Amazon and Instacart Workers Are Striking For Better Coronavirus Protections

People who make deliveries of necessary supplies have come to be viewed as front-line, “essential” workers during the coronavirus pandemic.

Gerald Bryson, left, join workers at an Amazon fulfillment center in Staten Island, N.Y., protesting conditions in the company's warehouse, Monday March 30, 2020, in New York. | AP Images
Gerald Bryson, left, join workers at an Amazon fulfillment center in Staten Island, N.Y., protesting conditions in the company's warehouse, Monday March 30, 2020, in New York. | AP Images

Workers at Amazon in New York City and grocery delivery service Instacart nationwide went on strike Monday to demand better protection and pay, as they’ve now come to be viewed as  “essential” workers during the coronavirus pandemic.

The demonstrations come as more people across the country are staying home and instead relying on delivery for household necessities, including cleaning products and food, as confirmed COVID-19 cases in the U.S. continue to skyrocket. Some of the workers’ demands include more paid sick time and better precautionary measures to reduce the risk of infection.

The labor strikes also come after Instacart announced plans for mass hiring, and Amazon announced a goal of 100,000 new hires in its warehouses across the U.S. to keep up with rising online order demands. 

Workers at Whole Foods, which is owned by Amazon, have also planned a “sickout” for Tuesday, and their demands include paid sick time and immediate shutdown of any site where a COVID-19 case is confirmed.

“COVID-19 poses a very real threat to the safety of our workforce and our customers,” reads a petition on “We cannot wait for politicians, institutions, or our own management to step in to protect us.”

By 2 p.m. Monday, Amazon workers at its fulfillment center in Staten Island, New York, appear in a video walking out, with some holding signs. Organizers have told multiple media outlets that at least 50 people participated in the demonstration, while Amazon has said 15 people participated.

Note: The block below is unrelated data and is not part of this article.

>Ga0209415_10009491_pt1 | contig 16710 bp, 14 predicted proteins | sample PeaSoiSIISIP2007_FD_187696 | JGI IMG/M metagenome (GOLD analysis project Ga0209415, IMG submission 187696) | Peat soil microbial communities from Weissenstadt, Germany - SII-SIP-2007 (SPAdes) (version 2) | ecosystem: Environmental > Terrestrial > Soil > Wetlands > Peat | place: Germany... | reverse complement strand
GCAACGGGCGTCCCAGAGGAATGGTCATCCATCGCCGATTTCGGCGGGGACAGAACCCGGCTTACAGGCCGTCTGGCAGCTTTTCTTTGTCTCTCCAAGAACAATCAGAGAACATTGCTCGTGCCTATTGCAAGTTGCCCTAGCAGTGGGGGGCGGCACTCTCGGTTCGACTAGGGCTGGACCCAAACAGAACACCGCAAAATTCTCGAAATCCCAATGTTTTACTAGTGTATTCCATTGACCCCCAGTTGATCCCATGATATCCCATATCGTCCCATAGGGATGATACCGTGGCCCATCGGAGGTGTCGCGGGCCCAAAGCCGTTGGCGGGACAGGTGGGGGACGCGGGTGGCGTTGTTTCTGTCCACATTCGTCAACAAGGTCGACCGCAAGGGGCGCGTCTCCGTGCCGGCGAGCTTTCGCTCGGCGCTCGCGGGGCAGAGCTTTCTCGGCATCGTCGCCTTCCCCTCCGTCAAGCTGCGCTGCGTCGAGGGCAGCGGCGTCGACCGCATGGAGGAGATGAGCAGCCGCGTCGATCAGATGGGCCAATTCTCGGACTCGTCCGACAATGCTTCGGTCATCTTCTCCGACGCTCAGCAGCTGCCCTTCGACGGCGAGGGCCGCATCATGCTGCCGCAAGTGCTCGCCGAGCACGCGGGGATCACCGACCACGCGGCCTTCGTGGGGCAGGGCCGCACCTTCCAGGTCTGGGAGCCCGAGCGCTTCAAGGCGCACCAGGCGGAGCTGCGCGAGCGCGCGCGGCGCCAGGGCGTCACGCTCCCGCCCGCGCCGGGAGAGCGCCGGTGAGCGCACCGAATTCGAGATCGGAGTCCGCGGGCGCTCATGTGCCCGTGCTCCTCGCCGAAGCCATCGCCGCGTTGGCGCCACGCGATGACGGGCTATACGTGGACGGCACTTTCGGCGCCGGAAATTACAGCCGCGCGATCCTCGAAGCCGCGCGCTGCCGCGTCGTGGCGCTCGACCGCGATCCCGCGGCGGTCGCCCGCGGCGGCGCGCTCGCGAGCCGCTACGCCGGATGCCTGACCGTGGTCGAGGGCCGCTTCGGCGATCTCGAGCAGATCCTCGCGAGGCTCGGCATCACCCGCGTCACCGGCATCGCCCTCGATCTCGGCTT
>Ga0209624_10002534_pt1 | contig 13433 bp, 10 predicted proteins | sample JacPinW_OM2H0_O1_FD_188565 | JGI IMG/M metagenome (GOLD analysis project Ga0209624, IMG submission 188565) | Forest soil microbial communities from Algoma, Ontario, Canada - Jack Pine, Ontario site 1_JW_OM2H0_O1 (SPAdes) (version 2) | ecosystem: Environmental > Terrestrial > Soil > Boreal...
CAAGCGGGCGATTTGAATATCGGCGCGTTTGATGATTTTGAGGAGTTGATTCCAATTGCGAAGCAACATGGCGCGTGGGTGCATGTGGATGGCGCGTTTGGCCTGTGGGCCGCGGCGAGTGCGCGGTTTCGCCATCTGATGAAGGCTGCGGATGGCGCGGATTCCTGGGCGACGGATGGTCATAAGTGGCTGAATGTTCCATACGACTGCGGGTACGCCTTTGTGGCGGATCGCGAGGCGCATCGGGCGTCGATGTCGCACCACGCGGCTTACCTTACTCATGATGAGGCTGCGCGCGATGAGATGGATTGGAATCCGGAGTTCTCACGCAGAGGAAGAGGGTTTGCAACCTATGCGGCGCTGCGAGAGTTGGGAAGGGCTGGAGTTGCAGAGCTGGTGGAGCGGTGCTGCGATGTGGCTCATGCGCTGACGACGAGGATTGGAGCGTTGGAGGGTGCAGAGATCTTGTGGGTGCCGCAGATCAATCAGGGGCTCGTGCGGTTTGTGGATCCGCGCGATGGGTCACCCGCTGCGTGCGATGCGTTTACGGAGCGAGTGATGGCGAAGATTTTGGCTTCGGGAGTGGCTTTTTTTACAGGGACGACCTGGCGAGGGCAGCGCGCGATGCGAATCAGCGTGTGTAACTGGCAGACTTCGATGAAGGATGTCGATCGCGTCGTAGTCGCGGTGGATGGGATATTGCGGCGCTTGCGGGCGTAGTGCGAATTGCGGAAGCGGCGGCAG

The Amazon strike came as workers said multiple people at the Staten Island warehouse have tested positive for COVID-19, and others across the country have reportedly been first hearing about infected coworkers through rumors rather than the company. Workers want the warehouse to be closed for cleaning and to be paid during that period. Amazon called the claims “simply unfounded” in a statement to ABC.

Ahead of the Instacart walk off, shoppers and the Gig Workers Collective said in a Medium post published on March 27 that they’re asking the company for personal protective equipment at no cost and an additional $5 in hazard pay per order, among other terms. 

“Instacart has turned this pandemic into a PR campaign, portraying itself the hero of families that are sheltered-in-place, isolated, or quarantined,” the post reads. “Instacart has still not provided essential protections to Shoppers on the front lines that could prevent them from becoming carriers, falling ill themselves, or worse.”

Instacart responded with its own Medium post, saying the company is offering 14 days of sick pay for hourly employees or full-service shoppers who are diagnosed with COVID-19 or in quarantine until May 8. The company pointed to other measures, including contact-free alcohol delivery and in-app incident reporting, and announced Sunday that it would provide more health and safety supplies including hand sanitizer to workers.  

The workers again responded that the strike was still on, and identifying some holes in the company’s response.

“Hazard pay went completely unaddressed,” the post reads. “The average pay per order is well under $10. Workers should not be risking their lives for pocket change.” 

This story has been updated to reflect information from Amazon.